This representational image shows a python on a tree inside his enclosure at the Dhupguri snake park in India, Feb. 8, 2006. REUTERS/Rupak De Chowdhuri

A man, identified as John Hammond, single-handedly caught an 18-foot Burmese python. The Florida Fish and Wildlife Conservation Commission (FWC) posted a photo and news of the catch, which was part of the Python Elimination Program, on Facebook Tuesday.

Hammond’s python reportedly weighed 150 pounds, 30 pounds less than the previous record python nabbed by Kyle Penniston early November. Hammond was deep in the Florida Everglades when he spotted the huge python.

“So I grabbed its head, got wrapped up from the waist down and we fell over, and we laid there for about 30 minutes or so,” he said. “And I had her head – that face – there the whole time while she was constricting me from the waist down."

“The snake bags were too small. I had a tent bag in the truck. I coaxed it into the tent bag, and then the tent bag into a gang box," he said, adding that the entire process took 45 minutes.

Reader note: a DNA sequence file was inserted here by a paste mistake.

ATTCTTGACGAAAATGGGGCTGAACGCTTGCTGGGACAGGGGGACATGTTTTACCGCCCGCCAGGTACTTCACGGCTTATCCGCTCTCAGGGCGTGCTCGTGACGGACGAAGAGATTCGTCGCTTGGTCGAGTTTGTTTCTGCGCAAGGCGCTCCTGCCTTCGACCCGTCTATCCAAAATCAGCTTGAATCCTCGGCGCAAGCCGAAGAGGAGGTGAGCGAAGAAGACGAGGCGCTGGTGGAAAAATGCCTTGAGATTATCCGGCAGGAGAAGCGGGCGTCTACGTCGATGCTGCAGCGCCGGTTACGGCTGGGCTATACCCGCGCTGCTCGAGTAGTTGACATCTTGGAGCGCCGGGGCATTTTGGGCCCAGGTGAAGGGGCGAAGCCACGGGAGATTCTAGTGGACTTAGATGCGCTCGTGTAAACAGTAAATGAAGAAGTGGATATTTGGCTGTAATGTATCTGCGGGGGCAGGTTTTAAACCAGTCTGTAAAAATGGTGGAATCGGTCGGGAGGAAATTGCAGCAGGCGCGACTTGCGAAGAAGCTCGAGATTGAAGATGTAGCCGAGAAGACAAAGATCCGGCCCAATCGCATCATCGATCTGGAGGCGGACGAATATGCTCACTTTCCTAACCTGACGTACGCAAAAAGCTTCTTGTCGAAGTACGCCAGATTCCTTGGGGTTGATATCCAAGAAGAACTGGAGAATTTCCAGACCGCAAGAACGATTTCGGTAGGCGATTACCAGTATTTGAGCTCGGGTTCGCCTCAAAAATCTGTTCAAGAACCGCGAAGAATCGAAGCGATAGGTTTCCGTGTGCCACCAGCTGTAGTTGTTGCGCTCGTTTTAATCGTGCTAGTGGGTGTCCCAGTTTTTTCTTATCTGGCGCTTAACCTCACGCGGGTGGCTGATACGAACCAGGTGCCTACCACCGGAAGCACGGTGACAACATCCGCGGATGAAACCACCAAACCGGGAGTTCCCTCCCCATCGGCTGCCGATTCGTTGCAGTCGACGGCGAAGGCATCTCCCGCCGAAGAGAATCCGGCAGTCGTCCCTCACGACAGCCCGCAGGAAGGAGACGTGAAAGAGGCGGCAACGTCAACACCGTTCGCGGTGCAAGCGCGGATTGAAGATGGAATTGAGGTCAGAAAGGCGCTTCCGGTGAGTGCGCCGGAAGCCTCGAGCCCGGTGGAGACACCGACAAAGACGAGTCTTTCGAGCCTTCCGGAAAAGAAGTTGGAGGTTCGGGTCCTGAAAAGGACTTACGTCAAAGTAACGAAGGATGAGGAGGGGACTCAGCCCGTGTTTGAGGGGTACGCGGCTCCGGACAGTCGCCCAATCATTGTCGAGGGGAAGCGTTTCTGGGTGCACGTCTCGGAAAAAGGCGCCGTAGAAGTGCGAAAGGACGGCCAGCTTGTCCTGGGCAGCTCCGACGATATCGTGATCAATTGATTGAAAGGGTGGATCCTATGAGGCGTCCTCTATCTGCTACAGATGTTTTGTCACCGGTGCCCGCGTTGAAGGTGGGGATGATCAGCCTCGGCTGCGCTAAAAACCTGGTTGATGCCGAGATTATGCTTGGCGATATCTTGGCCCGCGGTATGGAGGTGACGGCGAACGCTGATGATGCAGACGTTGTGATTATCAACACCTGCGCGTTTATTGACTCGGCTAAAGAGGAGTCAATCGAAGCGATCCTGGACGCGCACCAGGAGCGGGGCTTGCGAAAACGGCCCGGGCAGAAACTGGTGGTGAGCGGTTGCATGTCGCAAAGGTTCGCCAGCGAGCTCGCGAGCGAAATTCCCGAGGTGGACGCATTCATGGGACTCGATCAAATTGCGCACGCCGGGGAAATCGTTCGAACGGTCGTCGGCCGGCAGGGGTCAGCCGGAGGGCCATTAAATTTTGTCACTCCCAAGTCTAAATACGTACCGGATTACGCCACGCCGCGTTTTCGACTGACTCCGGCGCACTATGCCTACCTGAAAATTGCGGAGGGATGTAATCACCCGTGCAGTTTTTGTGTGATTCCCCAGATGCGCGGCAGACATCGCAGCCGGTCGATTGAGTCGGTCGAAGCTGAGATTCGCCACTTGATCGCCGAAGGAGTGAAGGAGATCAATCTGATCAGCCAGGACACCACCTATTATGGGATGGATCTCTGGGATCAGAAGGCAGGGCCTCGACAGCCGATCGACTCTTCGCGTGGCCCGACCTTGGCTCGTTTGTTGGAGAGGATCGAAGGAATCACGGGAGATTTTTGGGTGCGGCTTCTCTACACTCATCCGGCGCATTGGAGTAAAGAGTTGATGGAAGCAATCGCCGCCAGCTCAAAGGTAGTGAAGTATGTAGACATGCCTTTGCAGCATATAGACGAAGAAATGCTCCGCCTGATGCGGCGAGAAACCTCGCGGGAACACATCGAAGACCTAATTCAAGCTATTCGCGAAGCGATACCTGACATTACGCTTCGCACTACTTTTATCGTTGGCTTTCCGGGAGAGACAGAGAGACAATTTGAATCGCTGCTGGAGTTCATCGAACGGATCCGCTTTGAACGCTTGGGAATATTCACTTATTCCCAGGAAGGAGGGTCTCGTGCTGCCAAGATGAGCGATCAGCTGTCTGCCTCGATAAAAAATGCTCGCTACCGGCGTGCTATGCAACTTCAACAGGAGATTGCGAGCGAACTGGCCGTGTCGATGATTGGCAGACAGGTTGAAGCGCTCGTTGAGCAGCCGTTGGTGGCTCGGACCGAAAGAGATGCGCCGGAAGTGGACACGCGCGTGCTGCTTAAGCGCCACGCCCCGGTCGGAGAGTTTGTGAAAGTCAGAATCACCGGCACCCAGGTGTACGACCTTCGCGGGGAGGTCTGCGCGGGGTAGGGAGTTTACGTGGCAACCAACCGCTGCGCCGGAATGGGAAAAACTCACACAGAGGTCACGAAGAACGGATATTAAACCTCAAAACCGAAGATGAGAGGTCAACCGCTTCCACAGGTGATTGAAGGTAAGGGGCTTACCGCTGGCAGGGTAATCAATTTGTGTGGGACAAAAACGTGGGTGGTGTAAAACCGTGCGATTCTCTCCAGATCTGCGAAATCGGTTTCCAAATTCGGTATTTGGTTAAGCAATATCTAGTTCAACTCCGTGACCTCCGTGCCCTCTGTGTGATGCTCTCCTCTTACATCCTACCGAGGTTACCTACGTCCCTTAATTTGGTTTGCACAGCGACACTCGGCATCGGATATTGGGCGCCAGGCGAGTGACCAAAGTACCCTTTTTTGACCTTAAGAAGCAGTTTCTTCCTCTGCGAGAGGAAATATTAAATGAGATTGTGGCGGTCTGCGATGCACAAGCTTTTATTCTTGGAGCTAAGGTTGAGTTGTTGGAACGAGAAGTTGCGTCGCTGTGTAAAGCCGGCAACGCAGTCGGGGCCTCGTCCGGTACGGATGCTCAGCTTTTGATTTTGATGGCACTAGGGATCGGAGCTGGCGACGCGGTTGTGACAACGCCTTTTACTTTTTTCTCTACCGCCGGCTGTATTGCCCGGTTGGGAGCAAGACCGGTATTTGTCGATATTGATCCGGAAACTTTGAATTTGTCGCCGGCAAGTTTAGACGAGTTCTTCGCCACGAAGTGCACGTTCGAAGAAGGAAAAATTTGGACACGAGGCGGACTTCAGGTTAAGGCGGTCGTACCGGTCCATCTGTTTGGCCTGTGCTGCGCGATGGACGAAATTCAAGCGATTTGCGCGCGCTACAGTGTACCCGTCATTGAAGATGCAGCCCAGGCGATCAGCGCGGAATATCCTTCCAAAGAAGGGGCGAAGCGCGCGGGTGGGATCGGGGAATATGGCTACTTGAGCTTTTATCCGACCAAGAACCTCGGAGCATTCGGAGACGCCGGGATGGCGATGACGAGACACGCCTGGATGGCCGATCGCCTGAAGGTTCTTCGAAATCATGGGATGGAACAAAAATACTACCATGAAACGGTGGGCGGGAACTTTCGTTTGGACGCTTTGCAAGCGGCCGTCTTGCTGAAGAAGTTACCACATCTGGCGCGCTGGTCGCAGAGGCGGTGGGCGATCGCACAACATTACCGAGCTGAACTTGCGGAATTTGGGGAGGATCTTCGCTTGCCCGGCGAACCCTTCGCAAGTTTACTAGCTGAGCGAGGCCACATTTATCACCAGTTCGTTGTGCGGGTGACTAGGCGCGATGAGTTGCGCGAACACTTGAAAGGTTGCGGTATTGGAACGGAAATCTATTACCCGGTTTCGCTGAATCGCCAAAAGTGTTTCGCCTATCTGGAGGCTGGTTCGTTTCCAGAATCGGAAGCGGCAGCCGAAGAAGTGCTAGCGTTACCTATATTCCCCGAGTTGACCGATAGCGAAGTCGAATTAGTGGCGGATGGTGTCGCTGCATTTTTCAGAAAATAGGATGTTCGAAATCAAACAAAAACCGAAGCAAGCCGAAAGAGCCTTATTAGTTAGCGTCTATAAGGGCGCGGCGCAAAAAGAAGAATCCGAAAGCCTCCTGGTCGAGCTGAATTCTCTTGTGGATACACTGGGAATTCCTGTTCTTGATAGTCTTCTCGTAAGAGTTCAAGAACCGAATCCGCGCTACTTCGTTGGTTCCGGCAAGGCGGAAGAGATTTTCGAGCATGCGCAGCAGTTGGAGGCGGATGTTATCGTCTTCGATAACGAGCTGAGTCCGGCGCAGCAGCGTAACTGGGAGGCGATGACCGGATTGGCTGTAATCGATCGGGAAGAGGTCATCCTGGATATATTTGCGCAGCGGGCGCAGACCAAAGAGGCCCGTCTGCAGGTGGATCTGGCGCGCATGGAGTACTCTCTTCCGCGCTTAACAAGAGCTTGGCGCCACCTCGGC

Pythons have been blamed for wreaking havoc on Florida’s ecosystem by their relentless eating habits.

“They've eaten-up the marsh rabbits, the small mice and stuff, and everything that normally eats them is impacted because they can't. The food chain is not there anymore,” the Florida wildlife trapper told local media.

Workers with the FWC reportedly euthanized the massive python -- the largest snake that has been captured since the program has been in effect. The program run by the South Florida Water Management District is designed to protect the Everglades from pythons.

The removal program gives python hunters cash incentives for catching the snake -- $50 per python up to 4 feet and an additional $25 for each foot over that paid by the water district. So Hammond’s catch was worth $400.

The South Florida Water Management District said Penniston's catch was a 17-foot, 5-inch female python that was captured from the district lands in Miami-Dade County. Python hunters have now eliminated over 1,850 of the snakes on district lands.